We needed China-style Float PolicyThe Australian Financial Review
As one of three recalcitrant senior Treasury officers summoned in December1983 to Cabinet, we were quickly informed that the exchange rate would float and virtually all exchange controls removed.
For space reasons John Stone's excellent analysis (Keating's account was seriously inaccurate, AFR 12 December) omitted some issues overlooked by Cabinet.
First, contrary to the Reserve Bank's major argument justifying the float, the elimination of changes to the money supply from foreign sources would not itself assure improved monetary policy. Indeed, over the next five years credit grew at 20 per cent per annum, inflation ran well above the average in the Organisation for Economic Cooperation and Development and the 1980s ended with Paul Keating's recession we had to have.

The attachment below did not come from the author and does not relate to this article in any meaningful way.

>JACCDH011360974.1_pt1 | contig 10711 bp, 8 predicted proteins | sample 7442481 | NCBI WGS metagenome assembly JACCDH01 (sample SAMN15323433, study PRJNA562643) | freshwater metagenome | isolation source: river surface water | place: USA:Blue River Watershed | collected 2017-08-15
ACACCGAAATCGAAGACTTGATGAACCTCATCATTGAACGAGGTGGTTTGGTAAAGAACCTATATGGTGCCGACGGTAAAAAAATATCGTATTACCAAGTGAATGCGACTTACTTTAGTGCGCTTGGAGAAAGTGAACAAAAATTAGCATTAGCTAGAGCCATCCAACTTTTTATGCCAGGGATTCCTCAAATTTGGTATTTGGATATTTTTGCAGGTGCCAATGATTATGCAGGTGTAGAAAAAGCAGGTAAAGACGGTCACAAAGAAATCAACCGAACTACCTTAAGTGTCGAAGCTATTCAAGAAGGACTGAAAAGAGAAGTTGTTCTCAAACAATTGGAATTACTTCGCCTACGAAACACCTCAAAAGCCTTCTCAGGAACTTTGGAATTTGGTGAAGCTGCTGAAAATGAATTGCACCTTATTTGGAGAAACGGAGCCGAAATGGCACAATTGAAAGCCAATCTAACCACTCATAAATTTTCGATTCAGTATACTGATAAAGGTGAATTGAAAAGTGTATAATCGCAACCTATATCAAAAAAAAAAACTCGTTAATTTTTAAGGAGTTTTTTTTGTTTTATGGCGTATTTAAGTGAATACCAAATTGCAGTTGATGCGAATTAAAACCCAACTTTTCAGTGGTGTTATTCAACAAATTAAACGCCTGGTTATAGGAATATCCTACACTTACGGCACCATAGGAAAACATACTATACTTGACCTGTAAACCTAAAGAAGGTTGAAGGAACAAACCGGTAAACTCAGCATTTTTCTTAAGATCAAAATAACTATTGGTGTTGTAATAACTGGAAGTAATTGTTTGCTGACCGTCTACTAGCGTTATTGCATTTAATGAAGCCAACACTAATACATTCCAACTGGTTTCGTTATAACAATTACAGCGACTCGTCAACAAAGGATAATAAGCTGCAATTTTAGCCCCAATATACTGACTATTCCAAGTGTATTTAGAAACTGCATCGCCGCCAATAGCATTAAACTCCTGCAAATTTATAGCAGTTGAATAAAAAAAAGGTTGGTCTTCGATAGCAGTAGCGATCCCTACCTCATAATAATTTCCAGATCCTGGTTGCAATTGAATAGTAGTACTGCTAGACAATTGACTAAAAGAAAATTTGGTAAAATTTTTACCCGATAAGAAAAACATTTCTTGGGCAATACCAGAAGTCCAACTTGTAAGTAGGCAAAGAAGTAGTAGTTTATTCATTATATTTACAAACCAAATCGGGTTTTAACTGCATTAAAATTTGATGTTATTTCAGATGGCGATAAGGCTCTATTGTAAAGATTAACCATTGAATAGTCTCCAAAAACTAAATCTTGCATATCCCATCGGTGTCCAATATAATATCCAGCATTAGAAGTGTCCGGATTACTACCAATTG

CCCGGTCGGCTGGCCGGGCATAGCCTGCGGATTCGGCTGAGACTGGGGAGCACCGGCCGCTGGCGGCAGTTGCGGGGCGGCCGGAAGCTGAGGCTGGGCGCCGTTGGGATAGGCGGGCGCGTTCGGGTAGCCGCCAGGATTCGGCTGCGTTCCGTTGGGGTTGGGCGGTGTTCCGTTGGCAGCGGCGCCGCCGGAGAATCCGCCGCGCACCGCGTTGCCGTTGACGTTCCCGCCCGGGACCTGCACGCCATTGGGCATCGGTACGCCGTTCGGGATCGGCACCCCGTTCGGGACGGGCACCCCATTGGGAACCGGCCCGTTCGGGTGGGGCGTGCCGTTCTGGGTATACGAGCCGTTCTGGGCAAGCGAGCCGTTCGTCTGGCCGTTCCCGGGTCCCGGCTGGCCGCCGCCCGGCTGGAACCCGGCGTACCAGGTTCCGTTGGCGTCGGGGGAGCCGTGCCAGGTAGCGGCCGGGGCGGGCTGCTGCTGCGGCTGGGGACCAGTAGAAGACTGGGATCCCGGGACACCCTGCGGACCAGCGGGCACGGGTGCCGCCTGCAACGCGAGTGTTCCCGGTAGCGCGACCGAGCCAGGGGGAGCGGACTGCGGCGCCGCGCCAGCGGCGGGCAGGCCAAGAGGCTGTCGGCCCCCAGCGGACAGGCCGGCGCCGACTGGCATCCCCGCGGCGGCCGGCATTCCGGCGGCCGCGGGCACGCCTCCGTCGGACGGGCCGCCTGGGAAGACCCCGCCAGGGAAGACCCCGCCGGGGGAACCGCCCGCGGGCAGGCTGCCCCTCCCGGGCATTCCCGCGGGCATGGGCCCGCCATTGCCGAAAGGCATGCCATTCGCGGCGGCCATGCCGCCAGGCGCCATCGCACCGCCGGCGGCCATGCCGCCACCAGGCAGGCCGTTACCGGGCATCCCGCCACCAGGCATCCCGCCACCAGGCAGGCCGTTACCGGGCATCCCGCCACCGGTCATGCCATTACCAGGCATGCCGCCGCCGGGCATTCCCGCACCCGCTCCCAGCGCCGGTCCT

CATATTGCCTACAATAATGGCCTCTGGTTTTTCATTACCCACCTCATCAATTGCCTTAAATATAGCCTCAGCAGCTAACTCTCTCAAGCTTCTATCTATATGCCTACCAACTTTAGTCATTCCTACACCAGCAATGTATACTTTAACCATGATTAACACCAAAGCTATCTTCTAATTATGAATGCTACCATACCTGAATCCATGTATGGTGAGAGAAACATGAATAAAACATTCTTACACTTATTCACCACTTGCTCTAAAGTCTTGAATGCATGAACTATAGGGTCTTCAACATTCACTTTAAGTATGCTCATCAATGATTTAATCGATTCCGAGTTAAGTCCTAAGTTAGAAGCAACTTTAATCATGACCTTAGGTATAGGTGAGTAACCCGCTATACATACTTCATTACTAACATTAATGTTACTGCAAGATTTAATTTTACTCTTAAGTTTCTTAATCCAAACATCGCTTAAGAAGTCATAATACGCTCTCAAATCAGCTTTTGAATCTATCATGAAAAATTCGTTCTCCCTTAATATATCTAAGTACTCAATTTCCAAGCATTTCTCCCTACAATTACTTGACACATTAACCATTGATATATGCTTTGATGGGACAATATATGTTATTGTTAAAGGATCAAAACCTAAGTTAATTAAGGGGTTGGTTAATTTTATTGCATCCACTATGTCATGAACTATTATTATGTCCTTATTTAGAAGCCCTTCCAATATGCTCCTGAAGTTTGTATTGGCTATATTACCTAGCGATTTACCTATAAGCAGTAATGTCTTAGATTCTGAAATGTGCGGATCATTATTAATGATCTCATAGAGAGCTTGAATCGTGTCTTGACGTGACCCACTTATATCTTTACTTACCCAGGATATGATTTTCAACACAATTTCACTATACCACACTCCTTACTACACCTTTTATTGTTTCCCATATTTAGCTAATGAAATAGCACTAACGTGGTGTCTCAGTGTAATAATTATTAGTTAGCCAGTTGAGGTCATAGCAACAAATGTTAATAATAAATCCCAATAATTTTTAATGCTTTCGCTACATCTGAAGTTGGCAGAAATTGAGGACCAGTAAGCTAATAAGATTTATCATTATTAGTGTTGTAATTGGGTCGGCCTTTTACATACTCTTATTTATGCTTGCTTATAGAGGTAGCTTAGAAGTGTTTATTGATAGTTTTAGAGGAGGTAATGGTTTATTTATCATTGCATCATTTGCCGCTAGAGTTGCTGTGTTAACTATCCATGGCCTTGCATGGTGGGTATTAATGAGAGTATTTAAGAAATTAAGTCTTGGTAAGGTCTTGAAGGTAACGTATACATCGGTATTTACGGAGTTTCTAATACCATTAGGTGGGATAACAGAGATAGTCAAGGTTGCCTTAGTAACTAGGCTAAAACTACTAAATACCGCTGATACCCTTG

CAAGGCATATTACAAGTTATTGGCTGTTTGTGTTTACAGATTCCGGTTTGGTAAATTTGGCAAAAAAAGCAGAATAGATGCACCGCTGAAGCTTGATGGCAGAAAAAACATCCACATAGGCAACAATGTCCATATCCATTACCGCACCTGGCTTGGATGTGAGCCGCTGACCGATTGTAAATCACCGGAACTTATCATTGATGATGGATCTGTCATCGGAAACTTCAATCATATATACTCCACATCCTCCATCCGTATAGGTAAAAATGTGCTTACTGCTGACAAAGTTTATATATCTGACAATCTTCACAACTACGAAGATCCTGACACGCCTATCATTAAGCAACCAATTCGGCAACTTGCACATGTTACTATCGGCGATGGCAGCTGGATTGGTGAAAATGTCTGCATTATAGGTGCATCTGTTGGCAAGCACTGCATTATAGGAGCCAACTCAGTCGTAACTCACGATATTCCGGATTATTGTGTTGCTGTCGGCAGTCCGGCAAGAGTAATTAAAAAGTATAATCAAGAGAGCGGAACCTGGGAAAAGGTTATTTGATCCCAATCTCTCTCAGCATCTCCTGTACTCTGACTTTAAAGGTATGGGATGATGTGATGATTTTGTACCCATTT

Second, contrary to the argument that $A speculation would be reduced, during the 1980s the Bank undertook extensive interventions to manage the exchange-control-free float; that is, other policies did not allow the $A to float freely.
Third, although many naively believed floating would ensure Australia's international competitiveness, they overlooked the need for other policy adjustments. Without them, the large initial real $A depreciation still left Australia almost a banana republic in 1986.
Finally, no consideration was given to whether Australia's then highly regulated economy should be exposed overnight to wholesale deregulation offoreign exchange markets.
Treasurer Costello excuses China, despite its extensive exchange controls, from floating its currency because it needs other policy adjustments first.
Australia needed similar medicine in 1983.